A List Apart: Articles: Better JavaScript Minification

In the past few years, performance research has become more prevalent thanks to research by the Yahoo! Exceptional Performance Team and Google’s Steve Souders. Most of that research studies not the individual HTML page, but the resources the page requires to display or behave correctly.

Although both CSS and JavaScript may be included within an HTML page, best practices encourage storing CSS and JavaScript in external files that can be downloaded and cached separately. Performance research asks: How can these external resources be downloaded and applied most efficiently? The first approach is to limit the number of external requests since the overhead of each HTTP request is high. The second approach? Make your code as small as possible.

The history of JavaScript byte savings

Douglas Crockford introduced JSMin in 2004 as a way to shrink JavaScript files before placing them into a production environment. His simple tool removed spaces, tabs, and comments from JavaScript files, effectively decreasing the size compared to the original source file. His rationale was sound: decreasing the size of JavaScript code results in faster downloads and a better user experience.

Three years later, Yahoo! engineer Julien Lecomte introduced the YUI Compressor. The YUI Compressor’s goal was to shrink JavaScript files even further than JSMin by applying smart optimizations to the source code. In addition to removing comments, spaces, and tabs, the YUI Compressor also safely removes line breaks, further decreasing the overall file size. The biggest byte savings, though, come from replacing local variable names with one- or two-character names. For example, suppose you have the following function:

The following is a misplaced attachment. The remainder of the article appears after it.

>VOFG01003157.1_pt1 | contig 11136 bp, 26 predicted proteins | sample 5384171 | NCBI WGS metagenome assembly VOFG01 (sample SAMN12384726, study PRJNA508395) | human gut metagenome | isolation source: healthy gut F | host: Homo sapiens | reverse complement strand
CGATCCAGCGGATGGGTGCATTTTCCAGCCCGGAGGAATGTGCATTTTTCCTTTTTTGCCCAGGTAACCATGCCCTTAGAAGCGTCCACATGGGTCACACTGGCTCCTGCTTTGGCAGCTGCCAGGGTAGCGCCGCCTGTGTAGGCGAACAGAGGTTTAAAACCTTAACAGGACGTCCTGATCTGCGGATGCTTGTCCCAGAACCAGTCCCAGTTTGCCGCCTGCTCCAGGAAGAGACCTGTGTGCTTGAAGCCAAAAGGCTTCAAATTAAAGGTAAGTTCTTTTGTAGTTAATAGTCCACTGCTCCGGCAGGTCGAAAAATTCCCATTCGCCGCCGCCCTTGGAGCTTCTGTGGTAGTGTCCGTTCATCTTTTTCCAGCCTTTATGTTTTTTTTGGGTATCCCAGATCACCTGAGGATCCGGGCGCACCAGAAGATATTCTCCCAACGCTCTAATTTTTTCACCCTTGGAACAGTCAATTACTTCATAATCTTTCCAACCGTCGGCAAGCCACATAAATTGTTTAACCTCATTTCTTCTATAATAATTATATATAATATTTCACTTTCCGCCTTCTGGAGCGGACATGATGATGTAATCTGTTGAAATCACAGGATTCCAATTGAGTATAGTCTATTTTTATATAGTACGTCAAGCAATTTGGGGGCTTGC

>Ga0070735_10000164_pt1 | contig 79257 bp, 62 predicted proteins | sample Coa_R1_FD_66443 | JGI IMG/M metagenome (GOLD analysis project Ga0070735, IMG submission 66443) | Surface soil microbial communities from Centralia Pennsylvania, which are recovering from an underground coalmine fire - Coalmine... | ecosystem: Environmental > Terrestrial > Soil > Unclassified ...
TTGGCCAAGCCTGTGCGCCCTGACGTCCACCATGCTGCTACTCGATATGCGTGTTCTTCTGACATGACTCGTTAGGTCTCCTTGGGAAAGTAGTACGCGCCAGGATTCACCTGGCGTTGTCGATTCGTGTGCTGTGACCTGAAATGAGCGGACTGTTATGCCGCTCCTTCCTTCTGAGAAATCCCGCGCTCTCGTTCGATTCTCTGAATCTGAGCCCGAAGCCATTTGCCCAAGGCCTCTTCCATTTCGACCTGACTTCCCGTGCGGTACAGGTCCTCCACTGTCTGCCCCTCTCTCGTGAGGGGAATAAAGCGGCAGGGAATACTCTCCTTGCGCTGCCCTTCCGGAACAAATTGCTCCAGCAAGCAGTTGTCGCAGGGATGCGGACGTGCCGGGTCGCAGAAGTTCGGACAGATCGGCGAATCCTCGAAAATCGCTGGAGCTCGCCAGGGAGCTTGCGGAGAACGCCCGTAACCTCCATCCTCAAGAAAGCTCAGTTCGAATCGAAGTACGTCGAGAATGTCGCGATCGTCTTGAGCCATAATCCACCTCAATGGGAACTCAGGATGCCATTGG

function sum(num1, num2) {
return num1 + num2;

YUI Compressor changes this to:

function sum(A,B){return A+B;}

Note that the two local variables, num1 and num2, were replaced by A and B, respectively. Since YUI Compressor actually parses the entire JavaScript input, it can safely replace local variable names without introducing code errors. The overall function continues to work as it did originally since the variable names are irrelevant to the functionality. On average, the YUI Compressor can compress files up to 18% more than JSMin.

These days, it’s common to use a minification tool plus HTTP compression to further reduce JavaScript file size. This results in even greater savings than using either method alone.

Boosting minification

A couple of years ago, as I started debugging large amounts of production code, I realized that the YUI Compressor didn’t apply variable replacement to a fairly significant portion of my code. Bothered by what I considered a lot of wasted bytes, I explored coding patterns to boost the YUI Compressor’s minification powers. I presented my results, Extreme JavaScript Compression with YUI Compressor, internally at Yahoo!.

In my investigation, I discovered coding patterns that prevented YUI Compressor from performing variable name replacement. By modifying or avoiding these coding patterns, you can improve the YUI Compressor’s performance.

JavaScript’s evil features

Anyone who has followed Douglas Crockford’s writing or lectures knows about the “evil” parts of JavaScript: The parts that are confusing and/or that prevent us from writing clean code that performs well. The eval() function and the with statement are the two most egregious examples of evil JavaScript. Though there are other considerations, both of these features force YUI Compressor to stop replacing variables. To understand why, we need to understand the intricacies of how each works.....